“Qualitative research is hard, but not impossible. Those are when you’re doing personal interviews, but there are also other ways you can do qualitative research where you put ranges together and get people’s feelings for things. Are you less likely? More likely? How do you feel? Make people make a choice. You’re either very, sort of, sort of not, or very not. It’s a better way to know whether it skews positive or negative.”—Diane Burley

Speak with research firms to learn about their capabilities and research approaches. Understand the limitations that may come with research firms owned by media companies. 

“I would look for a research firm. [#ContentChat community members] can call me, and I can give them the names of the folks we work with. There are some really excellent ones in the high-tech industry, there are some consumer researchers I’ve worked with.”—Diane Burley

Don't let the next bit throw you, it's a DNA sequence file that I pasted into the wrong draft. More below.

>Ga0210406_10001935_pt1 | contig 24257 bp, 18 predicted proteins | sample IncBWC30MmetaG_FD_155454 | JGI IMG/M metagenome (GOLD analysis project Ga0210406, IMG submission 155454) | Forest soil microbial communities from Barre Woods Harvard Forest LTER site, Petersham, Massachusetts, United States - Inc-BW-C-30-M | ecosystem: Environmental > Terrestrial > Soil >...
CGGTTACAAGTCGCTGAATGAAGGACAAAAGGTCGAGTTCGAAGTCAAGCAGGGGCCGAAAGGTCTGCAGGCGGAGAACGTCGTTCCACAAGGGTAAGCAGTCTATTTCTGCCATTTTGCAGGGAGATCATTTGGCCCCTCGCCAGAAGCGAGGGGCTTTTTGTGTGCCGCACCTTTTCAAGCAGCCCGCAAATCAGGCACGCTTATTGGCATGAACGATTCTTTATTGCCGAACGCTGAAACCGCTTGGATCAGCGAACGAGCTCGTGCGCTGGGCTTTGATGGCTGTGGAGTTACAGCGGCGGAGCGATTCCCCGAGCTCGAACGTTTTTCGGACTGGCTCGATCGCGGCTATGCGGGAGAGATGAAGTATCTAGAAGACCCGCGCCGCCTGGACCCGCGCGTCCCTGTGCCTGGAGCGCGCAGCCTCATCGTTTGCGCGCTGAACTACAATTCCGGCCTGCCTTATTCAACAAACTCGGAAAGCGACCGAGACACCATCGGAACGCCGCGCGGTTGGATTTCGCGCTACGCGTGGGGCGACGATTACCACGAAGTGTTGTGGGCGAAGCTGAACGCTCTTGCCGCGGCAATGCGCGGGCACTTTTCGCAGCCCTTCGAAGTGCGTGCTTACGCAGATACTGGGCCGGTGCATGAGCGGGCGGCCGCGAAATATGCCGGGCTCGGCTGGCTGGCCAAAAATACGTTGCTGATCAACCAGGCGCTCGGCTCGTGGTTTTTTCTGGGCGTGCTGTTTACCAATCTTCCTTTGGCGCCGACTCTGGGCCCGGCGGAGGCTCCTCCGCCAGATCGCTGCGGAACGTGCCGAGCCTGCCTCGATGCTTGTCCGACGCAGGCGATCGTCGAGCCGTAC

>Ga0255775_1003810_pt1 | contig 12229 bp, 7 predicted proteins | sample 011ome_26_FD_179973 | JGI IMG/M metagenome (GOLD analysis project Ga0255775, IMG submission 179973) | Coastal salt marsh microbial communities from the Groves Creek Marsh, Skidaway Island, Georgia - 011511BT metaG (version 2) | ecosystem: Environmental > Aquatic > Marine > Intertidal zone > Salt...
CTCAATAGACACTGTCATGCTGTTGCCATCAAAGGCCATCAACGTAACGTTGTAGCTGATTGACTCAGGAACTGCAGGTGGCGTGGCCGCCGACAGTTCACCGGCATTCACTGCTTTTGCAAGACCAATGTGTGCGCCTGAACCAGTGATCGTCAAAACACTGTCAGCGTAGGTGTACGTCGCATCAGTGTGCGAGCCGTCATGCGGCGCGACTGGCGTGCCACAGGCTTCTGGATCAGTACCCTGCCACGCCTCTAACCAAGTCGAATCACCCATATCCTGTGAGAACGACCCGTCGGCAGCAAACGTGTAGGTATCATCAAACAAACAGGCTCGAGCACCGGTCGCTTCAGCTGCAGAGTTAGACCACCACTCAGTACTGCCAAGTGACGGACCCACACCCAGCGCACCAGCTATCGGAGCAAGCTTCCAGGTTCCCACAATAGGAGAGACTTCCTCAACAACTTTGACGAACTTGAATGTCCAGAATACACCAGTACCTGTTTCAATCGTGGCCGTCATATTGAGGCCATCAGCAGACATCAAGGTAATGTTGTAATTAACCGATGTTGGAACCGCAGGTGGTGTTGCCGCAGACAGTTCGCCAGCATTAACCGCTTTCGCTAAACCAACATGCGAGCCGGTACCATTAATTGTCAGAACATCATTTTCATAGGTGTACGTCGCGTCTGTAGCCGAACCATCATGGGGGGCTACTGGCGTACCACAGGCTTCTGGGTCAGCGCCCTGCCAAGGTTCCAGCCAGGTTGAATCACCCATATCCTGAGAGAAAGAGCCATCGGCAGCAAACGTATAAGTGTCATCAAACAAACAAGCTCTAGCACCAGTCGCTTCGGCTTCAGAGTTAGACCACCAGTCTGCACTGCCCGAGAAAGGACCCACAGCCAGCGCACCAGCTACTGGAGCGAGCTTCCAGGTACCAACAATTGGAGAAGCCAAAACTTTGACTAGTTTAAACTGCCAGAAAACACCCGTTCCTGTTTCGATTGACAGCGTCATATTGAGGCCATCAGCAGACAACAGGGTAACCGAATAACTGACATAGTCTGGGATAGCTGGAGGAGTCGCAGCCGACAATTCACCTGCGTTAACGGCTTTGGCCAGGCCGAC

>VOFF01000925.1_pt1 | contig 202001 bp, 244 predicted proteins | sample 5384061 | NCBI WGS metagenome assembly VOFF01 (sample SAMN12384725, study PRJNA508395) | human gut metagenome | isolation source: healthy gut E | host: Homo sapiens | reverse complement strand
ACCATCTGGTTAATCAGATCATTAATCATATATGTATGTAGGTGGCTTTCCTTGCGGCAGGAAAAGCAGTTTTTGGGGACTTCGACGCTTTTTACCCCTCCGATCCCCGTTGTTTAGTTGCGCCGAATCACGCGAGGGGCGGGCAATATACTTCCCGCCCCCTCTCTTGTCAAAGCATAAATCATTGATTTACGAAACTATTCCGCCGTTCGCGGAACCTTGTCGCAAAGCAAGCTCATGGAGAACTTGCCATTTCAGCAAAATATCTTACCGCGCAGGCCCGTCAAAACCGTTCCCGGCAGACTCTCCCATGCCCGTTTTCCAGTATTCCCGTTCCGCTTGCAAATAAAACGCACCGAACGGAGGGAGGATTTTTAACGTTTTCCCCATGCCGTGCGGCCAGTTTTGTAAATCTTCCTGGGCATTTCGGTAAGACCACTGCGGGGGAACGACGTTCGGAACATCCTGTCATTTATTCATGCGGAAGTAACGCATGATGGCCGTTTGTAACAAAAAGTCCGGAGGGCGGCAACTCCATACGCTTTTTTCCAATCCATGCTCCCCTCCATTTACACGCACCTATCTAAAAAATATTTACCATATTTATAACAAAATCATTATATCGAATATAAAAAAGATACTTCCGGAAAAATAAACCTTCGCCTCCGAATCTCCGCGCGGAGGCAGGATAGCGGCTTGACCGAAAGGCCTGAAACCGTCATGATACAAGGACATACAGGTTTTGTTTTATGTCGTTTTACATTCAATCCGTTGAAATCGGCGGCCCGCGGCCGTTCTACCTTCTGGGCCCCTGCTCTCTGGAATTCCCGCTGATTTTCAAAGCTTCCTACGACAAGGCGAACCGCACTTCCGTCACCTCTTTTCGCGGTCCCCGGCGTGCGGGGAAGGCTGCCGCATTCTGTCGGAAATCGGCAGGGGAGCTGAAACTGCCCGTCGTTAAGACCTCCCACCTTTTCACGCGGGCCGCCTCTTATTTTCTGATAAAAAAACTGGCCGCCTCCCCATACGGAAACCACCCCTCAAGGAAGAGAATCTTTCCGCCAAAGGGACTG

“A lot of media companies can also offer that service. The thing is, other media companies aren’t necessarily going to want to cite their data. So, be a little bit careful when doing something with a media company. It’s not a bad way to approach it. It’s usually fairly cost-effective, and you will create those data points. But it’s not likely you’ll be able to get other media company media outlets to cite your data.”—Diane Burley

“Don’t be afraid if you are considering working with a company, ask them to give you some examples of the publicly available outcomes from doing the research. Sure, there is confidentiality, and there are some things they can’t share with you. But if it was something that was shared publicly by the company that they were contracted with, then they can share it with you.”—Erika Heald

Ask each prospective research partner about how much support they provide with dissecting the data.